The art of moving information
Technical change over the last 2,000 years is comparable to the amount of changes seen in the ITS industry during the last two decades.
May 1, 2008
Print this page
Let others praise ancient times; I am glad I was born in these.
Reflecting on ‘information transport’ methods of 2,000 years ago, one can only imagine the obstacles. As much as technology has changed our lives we are continually dealing with challenges associated with transporting information.
Ancient wireless communication was limited to the distance sound could be carried without distortion so that the person speaking (source), could be understood by the person receiving the sound (destination).
Written information (data) moved on the networks of highways the Romans constructed across the lands they occupied.
The importance of putting voice messages in written form without being corrupted or lost required the implementation of security measures including imposing extreme and barbaric penalties on those who attempted to jeopardize this transmission of data.
Today, convergence still deals with moving information from source to destination. Interestingly, the source and destinations are no longer constrained to people. People are still included, but now source and destinations can involve electronics to electronics and people to electronics.
ITS technologies related to building automation, security and entertainment are congesting traditional voice and data highways (networks) we constructed over the last two decades.
Electromagnetic interference (EMI) and radio frequency interference (RFI) negatively impact the transmission of desired signals.
When comparing to the previous IPv4, with the new IPv6 security protocol, we have hundreds of billions of IP addressable devices available.
Centralized computing companies such as Google have created the need for super information highways (networks) that could not have been imagined only a few years ago. These highways extend straight to users’ devices within homes and businesses.
Huge centralized computers are both a source and destination for unimaginable traffic every hour of the day.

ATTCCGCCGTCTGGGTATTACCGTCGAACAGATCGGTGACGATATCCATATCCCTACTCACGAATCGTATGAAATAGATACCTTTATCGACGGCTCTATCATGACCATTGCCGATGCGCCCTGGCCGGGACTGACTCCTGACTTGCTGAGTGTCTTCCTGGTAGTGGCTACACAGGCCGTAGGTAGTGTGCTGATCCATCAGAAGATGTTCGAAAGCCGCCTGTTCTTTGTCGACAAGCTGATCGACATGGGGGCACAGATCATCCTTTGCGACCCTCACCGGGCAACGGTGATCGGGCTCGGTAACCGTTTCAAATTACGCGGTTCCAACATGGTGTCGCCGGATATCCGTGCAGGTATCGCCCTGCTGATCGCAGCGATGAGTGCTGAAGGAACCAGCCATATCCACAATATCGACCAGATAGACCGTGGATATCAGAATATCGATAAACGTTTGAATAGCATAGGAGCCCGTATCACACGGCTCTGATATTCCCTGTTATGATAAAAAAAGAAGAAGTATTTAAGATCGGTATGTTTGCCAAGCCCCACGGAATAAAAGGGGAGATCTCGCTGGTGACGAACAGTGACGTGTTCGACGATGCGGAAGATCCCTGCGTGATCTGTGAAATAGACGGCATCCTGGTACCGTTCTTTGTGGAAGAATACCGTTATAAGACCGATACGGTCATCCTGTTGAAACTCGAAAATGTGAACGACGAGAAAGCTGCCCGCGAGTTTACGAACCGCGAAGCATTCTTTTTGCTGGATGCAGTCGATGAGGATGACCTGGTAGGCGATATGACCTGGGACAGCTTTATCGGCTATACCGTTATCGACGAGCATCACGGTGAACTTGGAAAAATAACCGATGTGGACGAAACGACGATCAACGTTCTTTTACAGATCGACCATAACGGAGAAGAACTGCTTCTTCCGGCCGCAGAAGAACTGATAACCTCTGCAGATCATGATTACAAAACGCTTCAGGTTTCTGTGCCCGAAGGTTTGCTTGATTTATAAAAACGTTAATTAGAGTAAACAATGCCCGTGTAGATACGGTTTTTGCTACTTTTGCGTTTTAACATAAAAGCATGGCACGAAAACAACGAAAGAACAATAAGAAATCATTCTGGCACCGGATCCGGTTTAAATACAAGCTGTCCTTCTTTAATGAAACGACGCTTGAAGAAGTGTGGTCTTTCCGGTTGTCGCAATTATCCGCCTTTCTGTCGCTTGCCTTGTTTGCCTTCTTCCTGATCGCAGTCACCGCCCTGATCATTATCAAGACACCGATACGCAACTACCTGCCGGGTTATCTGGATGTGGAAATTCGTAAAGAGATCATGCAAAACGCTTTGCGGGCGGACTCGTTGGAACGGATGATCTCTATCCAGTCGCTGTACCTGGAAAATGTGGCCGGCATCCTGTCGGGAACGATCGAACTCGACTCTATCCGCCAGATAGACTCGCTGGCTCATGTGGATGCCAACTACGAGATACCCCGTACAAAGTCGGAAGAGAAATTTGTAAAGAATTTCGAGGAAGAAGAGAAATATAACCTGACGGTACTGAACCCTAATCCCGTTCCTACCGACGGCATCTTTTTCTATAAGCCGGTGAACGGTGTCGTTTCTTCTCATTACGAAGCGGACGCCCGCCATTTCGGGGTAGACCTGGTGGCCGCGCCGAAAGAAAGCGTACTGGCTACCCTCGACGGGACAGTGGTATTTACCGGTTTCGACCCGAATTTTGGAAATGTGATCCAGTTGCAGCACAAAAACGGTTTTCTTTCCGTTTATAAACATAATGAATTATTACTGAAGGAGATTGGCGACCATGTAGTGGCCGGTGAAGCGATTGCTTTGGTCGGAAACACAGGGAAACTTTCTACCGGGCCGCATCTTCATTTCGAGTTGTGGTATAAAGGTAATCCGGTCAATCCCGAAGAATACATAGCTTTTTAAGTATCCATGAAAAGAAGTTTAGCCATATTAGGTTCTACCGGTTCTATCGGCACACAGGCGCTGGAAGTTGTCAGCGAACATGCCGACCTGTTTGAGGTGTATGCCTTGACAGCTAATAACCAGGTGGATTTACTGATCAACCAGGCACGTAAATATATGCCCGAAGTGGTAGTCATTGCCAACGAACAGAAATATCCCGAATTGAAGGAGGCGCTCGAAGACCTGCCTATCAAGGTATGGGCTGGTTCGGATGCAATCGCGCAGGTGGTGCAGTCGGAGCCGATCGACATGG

For example, if you search for “Google” on its search engine you will be offered 2.16 million results in just tenths of a second.
Imagine the amount of data from that single search that could potentially travel on networks around the world in milliseconds. Also, consider the cooling it takes to deal with the heat generated from that amount of centralized computing power.
A recent BICSI conference presentation referenced the size and scale of such centralized computing centres in terms of multiple football size stadium structures.
Ironically, the pendulum has swung for service providers who, not long ago, wondered where all the applications and content would come from as they tried to justify costs associated with building high capacity networks.
These owners are now seeing this increased traffic and are considering traffic “shaping” as a way to control and prevent a few users of huge amounts of traffic from impacting an average daily user’s ability to send and receive data.
Today, the designers and installers of ITS networks must consider EMI; RFI; building materials; heating; cooling; pathways; grounding and bonding; protocols such as frequency hopping spread spectrum, VoIP, PoE, security, redundancy, reliability; and much more.
ITS professionals today are challenged when competing for business. Detailed sources of technical information now allow them to improve their productivity and profitability as they provide four, five, or six nines of reliability on the networks they construct.
Technical change over the last 2,000 years is in some ways comparable to the amount of changes we have seen in the ITS industry during the last two decades. Who would ever have thought 20 years ago that 100Gb/s at any frequency would be transmitted on copper or fiber, let alone within 20 years?
In closing I would like to leave you with a quote from Ovid, a Roman poet who lived from 43 B. C.-17 A. D.: “Let others praise ancient times; I am glad I was born in these.” As technology changes, so too will our industry. Let us not be left looking back at what could have been, but of what needs to be done today, for tomorrow.
Richard Smith is the Canadian Region Director of BICSI and the manager of Aliant Cabling Solutions in Moncton, N. B. He can be reached at email@example.com.